If it’s not safe, don’t do it: Nick Perry

“How do you guys enjoy the ability to stand up out of your chairs?” Nick Perry asks a class at Alberni District Secondary School.

Nick Perry holds up a catheter during a presentation to ADSS students to demonstrate the after-effects of serious injuries.

Nick Perry holds up a catheter during a presentation to ADSS students to demonstrate the after-effects of serious injuries.

“How do you guys enjoy the ability to stand up out of your chairs?” Nick Perry asks a class at Alberni District Secondary School.

“Because at one point in my life I couldn’t do it.”

Perry was at ADSS to talk about the day 10 years ago when he was hit with1,200 kilograms of plywood at work—and also the long road after.

He applied to work at a plywood store in Victoria after deciding he’d had enough of making sandwiches at Subway.

“After six months of that, I realized I probably wasn’t cut out to be a sandwich artist,” Perry said.

“My 30 minutes of training consisted of a five tonne truck, a forklift, table saws, drill presses, a bunch of different materials and a cash register.”

Being the newest guy on the floor, Perry didn’t complain—instead he got to work on heavy machinery he wasn’t qualified to operate.

“I didn’t take into consideration that the little bit of training I received was not proper certification.”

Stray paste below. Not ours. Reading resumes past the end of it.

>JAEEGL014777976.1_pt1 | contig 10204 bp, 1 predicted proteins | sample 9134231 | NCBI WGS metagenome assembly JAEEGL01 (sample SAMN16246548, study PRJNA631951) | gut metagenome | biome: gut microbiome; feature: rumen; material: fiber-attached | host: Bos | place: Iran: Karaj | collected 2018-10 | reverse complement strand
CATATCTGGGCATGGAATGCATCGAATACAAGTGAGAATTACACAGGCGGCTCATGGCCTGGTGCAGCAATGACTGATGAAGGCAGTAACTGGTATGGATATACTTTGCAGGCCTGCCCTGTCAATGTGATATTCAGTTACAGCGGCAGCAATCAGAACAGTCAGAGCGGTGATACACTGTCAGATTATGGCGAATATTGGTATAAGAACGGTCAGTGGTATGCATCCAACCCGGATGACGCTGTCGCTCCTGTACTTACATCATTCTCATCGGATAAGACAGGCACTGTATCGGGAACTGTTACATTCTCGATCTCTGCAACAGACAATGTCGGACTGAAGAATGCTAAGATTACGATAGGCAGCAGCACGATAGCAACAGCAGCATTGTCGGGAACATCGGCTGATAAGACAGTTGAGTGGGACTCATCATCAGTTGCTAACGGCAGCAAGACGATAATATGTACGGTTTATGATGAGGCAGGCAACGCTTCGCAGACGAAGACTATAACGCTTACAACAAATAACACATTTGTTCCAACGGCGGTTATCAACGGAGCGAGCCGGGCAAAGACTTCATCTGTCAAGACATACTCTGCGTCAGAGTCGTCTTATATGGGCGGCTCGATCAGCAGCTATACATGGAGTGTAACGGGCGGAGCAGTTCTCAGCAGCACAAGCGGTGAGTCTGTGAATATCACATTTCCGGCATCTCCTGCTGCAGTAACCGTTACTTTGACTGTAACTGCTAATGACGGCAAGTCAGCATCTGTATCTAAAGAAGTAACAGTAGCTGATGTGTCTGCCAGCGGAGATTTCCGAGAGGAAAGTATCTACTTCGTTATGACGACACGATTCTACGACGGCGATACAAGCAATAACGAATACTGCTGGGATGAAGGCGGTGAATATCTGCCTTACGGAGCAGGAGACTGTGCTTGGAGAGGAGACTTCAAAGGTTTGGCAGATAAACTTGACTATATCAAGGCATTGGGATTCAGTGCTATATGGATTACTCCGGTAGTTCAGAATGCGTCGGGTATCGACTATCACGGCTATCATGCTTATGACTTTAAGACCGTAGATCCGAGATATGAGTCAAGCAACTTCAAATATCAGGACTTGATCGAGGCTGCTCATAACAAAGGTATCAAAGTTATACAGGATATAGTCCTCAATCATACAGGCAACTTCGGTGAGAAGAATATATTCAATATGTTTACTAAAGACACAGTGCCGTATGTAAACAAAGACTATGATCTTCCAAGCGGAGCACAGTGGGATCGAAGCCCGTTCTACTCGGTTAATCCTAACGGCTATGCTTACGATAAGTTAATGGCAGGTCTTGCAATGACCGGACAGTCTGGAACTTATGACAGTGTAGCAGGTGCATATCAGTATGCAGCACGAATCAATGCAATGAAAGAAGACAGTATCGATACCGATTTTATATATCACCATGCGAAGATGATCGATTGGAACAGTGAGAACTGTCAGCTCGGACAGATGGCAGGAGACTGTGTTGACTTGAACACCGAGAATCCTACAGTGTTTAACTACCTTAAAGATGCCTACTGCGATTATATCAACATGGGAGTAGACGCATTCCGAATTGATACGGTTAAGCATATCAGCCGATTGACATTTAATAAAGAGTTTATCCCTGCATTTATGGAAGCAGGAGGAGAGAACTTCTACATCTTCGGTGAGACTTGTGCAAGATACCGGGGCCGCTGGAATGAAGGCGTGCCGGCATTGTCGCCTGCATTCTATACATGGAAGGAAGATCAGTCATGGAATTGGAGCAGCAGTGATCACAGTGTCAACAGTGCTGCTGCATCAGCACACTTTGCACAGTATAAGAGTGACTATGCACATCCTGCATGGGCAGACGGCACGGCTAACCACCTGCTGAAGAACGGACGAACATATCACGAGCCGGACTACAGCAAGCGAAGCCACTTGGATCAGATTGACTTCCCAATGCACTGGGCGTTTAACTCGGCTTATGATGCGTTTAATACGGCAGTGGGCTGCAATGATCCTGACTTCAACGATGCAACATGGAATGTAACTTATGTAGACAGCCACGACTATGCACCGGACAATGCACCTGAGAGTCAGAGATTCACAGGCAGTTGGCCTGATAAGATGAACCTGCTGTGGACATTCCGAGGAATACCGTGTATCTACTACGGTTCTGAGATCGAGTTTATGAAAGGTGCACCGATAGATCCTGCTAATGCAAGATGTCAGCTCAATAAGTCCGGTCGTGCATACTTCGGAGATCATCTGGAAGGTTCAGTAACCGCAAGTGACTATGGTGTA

That realization, and thousands of pounds of plywood, hit him later.

Perry got a friend hired at the shop—a friend he then trained himself.

Coming in for a day of work, Perry noticed a problem in one of the sheds.

“I noticed that 10 feet in the air was this unstrapped load of material called medite,” Perry said.

“Had I known about my right to refuse unsafe work I would’ve put a sign on it that said dangerous and walked away. But I didn’t know.”

So Perry cordoned the area off and got to work.

“I thought the safest way to do it would be to bring a bunch of material out of the shed, pick it up, back it 6-8 feet, drop it down right in front of me, put it on a pallet, strap it down and put it away.”

But with the rain starting up, Perry was in a hurry.

“I backed up, turned the forklift and immediately I lopsided the load and everything shifted.”

He hadn’t known—and no one had told him—that a drainage pipe in the yard made the ground uneven.

Unable find anyone other than his friend, Perry grabbed him and the two got to work.

“It was the blind leading the blind.”

Perry’s friend jumped onto the forklift.

“I put my arm up in the air like I had done a million times before, dropped my hand down and immediately was hit in the back with five sheets of medite,” Perry said.

“The first five sheets sent a tingly sensation  through my legs. You’ll notice I said the first five sheets—there’s more to come.”

Perry took a step forward and was slammed with another five sheets.

“It took a split second and I lost all feeling from the belly button down.”

It’s been 10 years since then and through physiotherapy, Perry has regained some use of his legs. But coming back from an injury that severed 70 per cent of his spine wasn’t easy.

“It felt like a prison centre,” Perry said of the rehabilitation facility he spent months in.

“Be safe, ask questions,” he said, pulling out a catheter he was forced to use.

“You don’t want that .”

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